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November 30, 2022

North Korea: The danger of escalation

Early last week, North Korea (the Democratic People’s Republic of Korea – DPRK) – which is involved in a nuclear dispute with the U.S. that reminds us of the dangerous Cuban missile crisis of October 1962 – launched missiles that overflew Japan (a clear breach of sovereignty), so that Japanese authorities evacuated the population from the potential areas of ground impact. Also last week, namely on Thursday, in a response meant to remind the DPRK that it is basically playing with fire (read: war, Washington stating that “all options, including the military one, are on the table” to solve the crisis), an American – South Korean air fleet that included two U.S. Air Force B-1B supersonic bombers conducted live-fire drills simulating precision airstrikes on DPRK’s nuclear facilities, at a training site in South Korea. Of course, the said bombers did not carry nuclear payloads, and the exercise was meant to be a signal deterring the DPRK. The North Korean communist regime’s response came almost immediately. On Sunday, hence almost 72 hours later, a massive warhead was detonated, presented as the explosion of a hydrogen bomb, causing a magnitude 6.3 earthquake in the area.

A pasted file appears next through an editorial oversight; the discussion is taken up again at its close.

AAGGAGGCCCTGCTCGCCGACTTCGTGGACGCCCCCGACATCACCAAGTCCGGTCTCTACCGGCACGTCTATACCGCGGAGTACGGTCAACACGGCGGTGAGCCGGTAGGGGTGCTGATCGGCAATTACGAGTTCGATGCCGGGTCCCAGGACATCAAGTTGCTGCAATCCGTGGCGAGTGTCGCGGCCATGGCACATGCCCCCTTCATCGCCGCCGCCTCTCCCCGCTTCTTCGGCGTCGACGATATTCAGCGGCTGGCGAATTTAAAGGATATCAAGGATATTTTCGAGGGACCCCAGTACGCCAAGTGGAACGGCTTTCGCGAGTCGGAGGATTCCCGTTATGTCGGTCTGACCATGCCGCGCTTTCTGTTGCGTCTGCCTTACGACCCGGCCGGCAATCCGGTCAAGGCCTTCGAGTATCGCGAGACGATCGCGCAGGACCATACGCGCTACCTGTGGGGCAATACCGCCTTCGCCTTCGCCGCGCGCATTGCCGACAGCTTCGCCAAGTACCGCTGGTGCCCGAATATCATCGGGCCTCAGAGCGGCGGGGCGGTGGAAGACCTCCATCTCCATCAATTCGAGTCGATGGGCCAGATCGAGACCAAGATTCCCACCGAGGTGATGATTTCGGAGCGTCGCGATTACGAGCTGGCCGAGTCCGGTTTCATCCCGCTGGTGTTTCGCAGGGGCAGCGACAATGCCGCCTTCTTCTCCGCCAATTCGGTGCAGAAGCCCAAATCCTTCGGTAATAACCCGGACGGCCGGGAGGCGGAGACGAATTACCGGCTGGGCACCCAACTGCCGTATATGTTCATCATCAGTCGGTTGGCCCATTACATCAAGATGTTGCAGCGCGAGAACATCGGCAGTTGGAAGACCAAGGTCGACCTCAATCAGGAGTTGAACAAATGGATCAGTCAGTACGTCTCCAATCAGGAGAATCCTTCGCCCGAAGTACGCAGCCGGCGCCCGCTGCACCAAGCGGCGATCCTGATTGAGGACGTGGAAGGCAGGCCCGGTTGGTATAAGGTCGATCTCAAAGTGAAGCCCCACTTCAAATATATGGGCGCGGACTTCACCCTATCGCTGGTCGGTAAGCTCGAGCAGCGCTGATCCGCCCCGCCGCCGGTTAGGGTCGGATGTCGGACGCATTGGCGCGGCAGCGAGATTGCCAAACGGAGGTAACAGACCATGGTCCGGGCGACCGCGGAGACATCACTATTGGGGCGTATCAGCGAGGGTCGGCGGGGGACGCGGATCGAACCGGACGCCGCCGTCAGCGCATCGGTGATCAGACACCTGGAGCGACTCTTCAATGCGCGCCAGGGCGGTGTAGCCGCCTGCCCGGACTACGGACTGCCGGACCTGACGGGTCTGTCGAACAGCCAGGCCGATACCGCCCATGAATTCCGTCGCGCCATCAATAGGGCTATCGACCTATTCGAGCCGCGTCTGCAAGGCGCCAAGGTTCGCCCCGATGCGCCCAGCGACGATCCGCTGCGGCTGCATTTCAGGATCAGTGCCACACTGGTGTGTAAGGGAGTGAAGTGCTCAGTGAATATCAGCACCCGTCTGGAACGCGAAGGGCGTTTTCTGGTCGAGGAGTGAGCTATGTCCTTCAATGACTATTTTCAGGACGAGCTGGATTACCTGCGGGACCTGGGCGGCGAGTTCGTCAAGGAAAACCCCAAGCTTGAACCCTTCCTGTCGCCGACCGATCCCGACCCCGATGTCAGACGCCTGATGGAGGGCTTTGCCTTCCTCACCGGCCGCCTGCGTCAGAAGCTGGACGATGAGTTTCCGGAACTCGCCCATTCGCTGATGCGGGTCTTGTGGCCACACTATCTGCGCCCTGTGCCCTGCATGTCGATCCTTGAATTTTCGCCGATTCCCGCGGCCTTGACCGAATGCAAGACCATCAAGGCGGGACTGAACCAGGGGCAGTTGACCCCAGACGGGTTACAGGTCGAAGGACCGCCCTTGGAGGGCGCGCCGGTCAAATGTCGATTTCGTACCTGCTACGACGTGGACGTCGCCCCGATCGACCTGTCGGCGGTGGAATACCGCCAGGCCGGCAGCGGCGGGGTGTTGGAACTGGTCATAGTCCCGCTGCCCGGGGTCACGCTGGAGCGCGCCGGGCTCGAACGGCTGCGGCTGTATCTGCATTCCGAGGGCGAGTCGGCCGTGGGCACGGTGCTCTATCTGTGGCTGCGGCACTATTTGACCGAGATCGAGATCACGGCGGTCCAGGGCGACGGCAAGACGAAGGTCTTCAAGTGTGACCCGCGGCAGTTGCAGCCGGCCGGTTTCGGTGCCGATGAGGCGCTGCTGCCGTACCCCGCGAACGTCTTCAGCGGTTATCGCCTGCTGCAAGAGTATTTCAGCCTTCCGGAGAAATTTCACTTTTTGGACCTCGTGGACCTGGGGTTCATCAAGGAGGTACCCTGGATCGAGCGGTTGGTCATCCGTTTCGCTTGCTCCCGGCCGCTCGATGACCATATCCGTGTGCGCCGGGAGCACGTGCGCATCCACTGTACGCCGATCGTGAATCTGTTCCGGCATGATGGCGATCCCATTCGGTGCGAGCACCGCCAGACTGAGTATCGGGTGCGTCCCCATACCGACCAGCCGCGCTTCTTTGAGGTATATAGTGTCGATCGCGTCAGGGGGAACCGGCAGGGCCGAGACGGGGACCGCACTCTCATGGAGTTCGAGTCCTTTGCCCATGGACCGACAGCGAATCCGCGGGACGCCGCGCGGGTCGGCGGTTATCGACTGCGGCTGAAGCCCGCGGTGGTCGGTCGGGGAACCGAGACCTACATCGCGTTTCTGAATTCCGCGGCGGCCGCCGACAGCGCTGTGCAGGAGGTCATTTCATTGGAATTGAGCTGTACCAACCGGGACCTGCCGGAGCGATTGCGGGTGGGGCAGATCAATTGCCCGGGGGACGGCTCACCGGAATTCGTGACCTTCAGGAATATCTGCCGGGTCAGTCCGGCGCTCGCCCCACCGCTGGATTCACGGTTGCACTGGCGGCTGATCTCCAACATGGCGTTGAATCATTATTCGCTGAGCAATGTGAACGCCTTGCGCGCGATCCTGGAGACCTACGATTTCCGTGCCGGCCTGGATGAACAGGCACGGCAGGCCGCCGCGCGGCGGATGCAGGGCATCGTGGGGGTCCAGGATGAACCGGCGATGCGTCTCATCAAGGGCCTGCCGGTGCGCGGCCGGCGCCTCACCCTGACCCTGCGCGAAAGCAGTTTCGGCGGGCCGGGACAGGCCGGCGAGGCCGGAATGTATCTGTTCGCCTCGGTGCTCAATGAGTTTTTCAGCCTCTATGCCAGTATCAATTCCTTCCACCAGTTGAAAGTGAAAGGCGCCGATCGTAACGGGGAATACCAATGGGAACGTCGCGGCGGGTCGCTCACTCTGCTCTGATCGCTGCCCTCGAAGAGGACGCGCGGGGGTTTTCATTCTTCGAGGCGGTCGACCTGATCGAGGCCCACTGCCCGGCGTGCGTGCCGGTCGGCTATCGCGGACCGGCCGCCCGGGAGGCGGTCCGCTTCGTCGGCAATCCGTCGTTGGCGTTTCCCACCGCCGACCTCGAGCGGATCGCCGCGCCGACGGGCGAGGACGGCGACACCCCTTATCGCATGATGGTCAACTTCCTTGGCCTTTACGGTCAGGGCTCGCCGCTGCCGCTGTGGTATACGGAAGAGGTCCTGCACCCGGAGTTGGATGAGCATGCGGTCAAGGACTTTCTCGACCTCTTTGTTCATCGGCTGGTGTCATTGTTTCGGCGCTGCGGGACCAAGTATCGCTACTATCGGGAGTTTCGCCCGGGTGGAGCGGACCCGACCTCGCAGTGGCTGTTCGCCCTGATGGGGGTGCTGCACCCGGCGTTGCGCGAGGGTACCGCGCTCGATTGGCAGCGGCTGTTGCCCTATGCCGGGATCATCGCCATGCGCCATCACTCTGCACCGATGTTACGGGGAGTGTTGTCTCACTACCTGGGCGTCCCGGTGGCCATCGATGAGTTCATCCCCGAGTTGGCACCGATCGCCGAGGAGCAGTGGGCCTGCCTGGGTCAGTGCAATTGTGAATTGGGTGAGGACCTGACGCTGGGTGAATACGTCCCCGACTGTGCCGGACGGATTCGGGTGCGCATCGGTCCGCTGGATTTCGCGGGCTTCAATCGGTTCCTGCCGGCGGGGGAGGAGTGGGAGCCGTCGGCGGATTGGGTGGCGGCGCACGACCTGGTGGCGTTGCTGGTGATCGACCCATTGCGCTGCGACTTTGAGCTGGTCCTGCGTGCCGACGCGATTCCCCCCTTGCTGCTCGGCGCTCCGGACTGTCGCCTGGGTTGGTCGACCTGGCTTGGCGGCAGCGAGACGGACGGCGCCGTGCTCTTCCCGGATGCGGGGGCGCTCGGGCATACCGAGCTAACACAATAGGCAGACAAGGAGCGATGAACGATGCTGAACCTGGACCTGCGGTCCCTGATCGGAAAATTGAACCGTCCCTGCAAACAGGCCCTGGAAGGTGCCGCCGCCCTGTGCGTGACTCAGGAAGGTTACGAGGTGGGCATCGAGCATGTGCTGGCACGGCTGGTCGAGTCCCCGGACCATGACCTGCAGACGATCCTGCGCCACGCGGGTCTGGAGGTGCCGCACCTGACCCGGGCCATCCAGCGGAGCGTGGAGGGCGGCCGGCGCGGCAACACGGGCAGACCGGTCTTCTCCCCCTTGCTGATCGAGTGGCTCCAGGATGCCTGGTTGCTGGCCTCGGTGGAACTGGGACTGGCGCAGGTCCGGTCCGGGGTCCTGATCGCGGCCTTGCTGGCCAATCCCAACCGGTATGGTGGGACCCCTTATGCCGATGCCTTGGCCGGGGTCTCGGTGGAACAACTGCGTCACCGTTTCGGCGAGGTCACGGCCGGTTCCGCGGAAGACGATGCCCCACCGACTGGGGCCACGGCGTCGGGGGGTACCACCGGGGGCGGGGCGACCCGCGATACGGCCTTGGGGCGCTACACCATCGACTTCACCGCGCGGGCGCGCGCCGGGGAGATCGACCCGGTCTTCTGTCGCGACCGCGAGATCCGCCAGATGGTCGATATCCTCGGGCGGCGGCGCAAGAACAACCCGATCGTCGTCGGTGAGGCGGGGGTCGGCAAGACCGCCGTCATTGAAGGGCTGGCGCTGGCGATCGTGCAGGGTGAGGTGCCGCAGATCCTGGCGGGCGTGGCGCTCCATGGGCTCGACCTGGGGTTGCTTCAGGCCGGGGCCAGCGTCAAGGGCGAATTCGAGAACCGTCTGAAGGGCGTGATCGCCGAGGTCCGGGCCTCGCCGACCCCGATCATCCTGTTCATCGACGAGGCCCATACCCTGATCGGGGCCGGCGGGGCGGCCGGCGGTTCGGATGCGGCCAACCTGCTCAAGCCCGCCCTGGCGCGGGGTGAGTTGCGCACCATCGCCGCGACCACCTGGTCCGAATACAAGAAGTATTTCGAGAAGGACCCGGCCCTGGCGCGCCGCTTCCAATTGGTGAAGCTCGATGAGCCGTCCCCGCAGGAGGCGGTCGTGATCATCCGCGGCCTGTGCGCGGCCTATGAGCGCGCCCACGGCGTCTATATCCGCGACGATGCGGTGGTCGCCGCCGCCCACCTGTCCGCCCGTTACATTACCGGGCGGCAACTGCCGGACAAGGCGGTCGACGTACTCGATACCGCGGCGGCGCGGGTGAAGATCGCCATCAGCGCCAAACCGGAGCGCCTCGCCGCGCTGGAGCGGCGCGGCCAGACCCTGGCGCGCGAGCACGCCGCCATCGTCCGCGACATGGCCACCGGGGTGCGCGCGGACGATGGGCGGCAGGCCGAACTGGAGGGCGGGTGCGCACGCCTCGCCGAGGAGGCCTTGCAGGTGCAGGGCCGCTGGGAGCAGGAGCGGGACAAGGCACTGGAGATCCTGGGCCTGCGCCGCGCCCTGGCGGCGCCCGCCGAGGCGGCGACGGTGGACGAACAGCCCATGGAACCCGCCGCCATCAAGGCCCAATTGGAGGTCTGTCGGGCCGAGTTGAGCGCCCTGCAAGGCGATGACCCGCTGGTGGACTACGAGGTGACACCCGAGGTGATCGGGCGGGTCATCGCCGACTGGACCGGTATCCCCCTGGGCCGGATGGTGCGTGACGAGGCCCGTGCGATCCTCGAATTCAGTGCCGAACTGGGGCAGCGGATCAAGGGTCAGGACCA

Undoubtedly, we are dealing with a historically unprecedented escalation of the confrontation on the edge of the nuclear abyss between the U.S. and the DPRK, which has recently experienced high points of tension (the most recent one between July 29 and August 14 this year). On the same day on which the DPRK detonated the hydrogen bomb, 3 September 2017, American President Donald Trump commented the latest North Korean provocation, presenting his opinions on Twitter but without hinting what the real response will be: “North Korea has conducted a major Nuclear Test. Their words and actions continue to be very hostile and dangerous to the United States. South Korea is finding, as I have told them, that their talk of appeasement with North Korea will not work, they only understand one thing! North Korea is a rogue nation which has become a great threat and embarrassment to China, which is trying to help but with little success.” Proof of the American leadership’s preoccupation with this challenge is also the fact that, after the comments above (3 tweets), Trump returned several hours later, mentioning, first of all, that “I will be meeting General Kelly, General Mattis and other military leaders at the White House to discuss North Korea,” and after several minutes that “The United States is considering, in addition to other options, stopping all trade with any country doing business with North Korea.”